Earth Day 2012: This Isn't About Tree-Hugging Anymore, It's About The Way We Live

My parents' generation sacrificed care-free youth to carry the torch of civil rights and social equality. And now, I feel confident saying that my generation has accepted the environmental movement as our cause and that we are ready to rise to the challenge.
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Most of what I know about environmental conservation I learned from my father, who has been one of the leading minds and strategic architects of the movement for over 30 years.

When Dad was head of public policy for the Wilderness Society in the early '80s, he affixed a "Swat Watt" bumper-sticker to our Volvo... I asked who James Watt was and why we needed to swat him and thus began my education in the interplay between politics and the environment... a discourse that has essentially continued to this day. In litigating the Watt EPA, founding the Grand Canyon Trust, leading the Nature Conservancy's pioneering program in China, and brokering the largest public/private purchase of timber holdings for conservancy in U.S. history or working with private equity titans to audit the environmental impact of their investments to increase both their sustainability and their returns, Dad's essential accomplishment, along with other leading advocates of his generation, has been to infuse hard-nosed professionalism and legal acumen into a movement that had previously been anchored in emotional appeal from the days of John Muir through to David Brower.

Dad's career spans an era that has seen the strategy of fighting for the 'intrinsic spiritual value of nature' give way to making the 'bottom line' argument that we have to accurately account for the value of natural resources in our global economy and confront the economic consequences of destruction of ecosystems and loss of biodiversity. In the face of the needs of 7 billion people, this might now have to be acknowledged as the only argument that stands us a chance of saving the planet anymore. This also happens to be the moment that Dad's generation is passing the baton to mine and it doesn't seem too dramatic to suggest that what we do with it in the next 40 years is going to define the next era of human experience on Earth.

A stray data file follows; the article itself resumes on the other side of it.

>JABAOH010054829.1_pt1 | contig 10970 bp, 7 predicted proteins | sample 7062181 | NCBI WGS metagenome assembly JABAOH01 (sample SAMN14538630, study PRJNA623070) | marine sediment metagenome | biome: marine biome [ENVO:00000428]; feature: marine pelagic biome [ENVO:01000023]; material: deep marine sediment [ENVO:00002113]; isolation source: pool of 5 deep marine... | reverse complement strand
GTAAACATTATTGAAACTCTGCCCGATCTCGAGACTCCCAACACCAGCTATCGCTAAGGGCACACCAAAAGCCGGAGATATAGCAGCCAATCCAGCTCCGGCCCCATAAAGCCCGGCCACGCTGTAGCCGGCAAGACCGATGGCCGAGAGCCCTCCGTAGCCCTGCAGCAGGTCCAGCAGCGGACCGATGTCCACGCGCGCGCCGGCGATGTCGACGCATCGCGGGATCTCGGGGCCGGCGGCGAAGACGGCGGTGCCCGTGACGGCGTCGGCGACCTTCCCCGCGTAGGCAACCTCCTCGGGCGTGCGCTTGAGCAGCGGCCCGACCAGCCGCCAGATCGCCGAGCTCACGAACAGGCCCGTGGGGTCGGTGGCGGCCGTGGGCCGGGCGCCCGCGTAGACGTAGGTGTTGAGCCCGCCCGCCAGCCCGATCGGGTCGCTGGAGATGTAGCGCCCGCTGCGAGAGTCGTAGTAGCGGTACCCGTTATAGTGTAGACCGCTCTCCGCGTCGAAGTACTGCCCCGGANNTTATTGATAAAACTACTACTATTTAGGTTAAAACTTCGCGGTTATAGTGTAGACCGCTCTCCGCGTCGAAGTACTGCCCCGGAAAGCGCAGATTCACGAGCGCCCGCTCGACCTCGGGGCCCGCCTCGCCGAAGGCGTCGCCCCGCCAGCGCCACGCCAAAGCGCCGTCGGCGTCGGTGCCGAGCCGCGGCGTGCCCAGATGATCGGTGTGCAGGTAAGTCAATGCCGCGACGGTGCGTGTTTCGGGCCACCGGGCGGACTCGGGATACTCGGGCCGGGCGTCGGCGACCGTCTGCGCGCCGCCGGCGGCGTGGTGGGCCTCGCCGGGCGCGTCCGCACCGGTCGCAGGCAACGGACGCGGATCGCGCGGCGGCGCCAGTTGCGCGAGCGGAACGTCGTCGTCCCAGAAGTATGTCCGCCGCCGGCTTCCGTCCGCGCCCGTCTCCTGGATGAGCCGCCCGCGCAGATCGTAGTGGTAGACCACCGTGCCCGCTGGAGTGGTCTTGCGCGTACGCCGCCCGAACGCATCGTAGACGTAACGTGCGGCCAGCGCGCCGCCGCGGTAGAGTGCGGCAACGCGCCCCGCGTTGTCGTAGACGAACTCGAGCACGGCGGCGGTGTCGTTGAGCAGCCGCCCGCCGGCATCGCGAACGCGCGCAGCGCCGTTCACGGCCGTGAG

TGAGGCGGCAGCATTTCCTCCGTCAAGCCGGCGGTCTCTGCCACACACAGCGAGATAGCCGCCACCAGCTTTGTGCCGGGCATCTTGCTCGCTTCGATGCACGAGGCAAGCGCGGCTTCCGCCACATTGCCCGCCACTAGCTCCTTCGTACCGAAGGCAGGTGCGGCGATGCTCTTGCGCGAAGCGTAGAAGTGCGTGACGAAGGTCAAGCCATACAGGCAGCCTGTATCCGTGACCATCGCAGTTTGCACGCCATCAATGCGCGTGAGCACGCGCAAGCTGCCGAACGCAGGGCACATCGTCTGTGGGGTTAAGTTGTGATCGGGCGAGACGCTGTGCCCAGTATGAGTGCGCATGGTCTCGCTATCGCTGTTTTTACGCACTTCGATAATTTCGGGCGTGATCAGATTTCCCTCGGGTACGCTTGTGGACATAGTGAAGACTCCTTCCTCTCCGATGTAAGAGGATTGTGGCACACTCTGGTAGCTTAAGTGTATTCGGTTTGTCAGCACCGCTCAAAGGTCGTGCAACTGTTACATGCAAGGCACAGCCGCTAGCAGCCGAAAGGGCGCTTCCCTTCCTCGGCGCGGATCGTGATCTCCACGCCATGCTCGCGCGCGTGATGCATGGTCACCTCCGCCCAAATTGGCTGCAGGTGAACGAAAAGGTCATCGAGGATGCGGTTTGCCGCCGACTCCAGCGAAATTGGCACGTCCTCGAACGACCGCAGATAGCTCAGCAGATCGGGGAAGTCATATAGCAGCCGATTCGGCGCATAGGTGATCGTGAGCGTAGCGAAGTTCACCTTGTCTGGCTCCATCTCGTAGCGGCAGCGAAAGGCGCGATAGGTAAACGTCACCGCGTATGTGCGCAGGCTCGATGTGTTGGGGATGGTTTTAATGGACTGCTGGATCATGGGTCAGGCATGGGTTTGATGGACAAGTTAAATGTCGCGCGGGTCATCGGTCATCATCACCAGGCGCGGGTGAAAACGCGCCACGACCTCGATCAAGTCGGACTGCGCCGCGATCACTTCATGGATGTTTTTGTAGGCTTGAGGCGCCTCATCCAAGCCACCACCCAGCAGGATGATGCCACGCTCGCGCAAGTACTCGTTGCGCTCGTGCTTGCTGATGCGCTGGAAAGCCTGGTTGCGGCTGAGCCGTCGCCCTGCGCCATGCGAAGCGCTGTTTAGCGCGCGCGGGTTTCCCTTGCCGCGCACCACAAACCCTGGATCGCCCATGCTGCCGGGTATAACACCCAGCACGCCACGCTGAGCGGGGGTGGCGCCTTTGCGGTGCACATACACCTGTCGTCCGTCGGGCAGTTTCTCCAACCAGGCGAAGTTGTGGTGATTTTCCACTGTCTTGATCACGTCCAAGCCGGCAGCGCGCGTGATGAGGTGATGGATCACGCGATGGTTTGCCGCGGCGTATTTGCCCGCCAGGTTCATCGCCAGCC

I think that every generation is called in different ways to a higher purpose and is forced to realize that the Great Challenge of an era will identify itself; we don't get to choose it. My grandparent's generation certainly had other plans when they rose and faced the great battles against fascism and totalitarianism; my parents' generation sacrificed care-free youth to carry the torch of civil rights and social equality.

I'm 42 years old. I have little doubt that the legacy of my generation and likely the next will hinge on how we responded to the revelation that we were altering the natural systems of this planet in ways that could not sustain our civilization. The geo-political realities of our moment and all of our domestic social arguments are going to seem like minor squabbles to future generations facing the massive destabilizations that we're queuing up for them with our heedless degradation of the global environment. Whether our great-great grandchildren look at us as wise or as latter-day Nero's, fiddling while the planet burned, is a fate that's going to be decided by what we do in the second Century of the environmental movement.

I feel fairly confident in saying that my generation and even those younger than us have accepted this as our cause and that we are ready to rise to the challenge. And by that I don't mean just the small acts of using CFL's and biodegradable soaps and less plastic. I mean that we understand and are prepared to pay the true long-term costs of overhauling the basic infrastructure of how we live. But we face a daunting reality, which is that all the activism of the last 50 years has not stopped the juggernaut of environmental degradation and climate change and all of the righteous advocacy of the next 50 will still not meet the scale of this challenge unless bold action is taken by political leadership.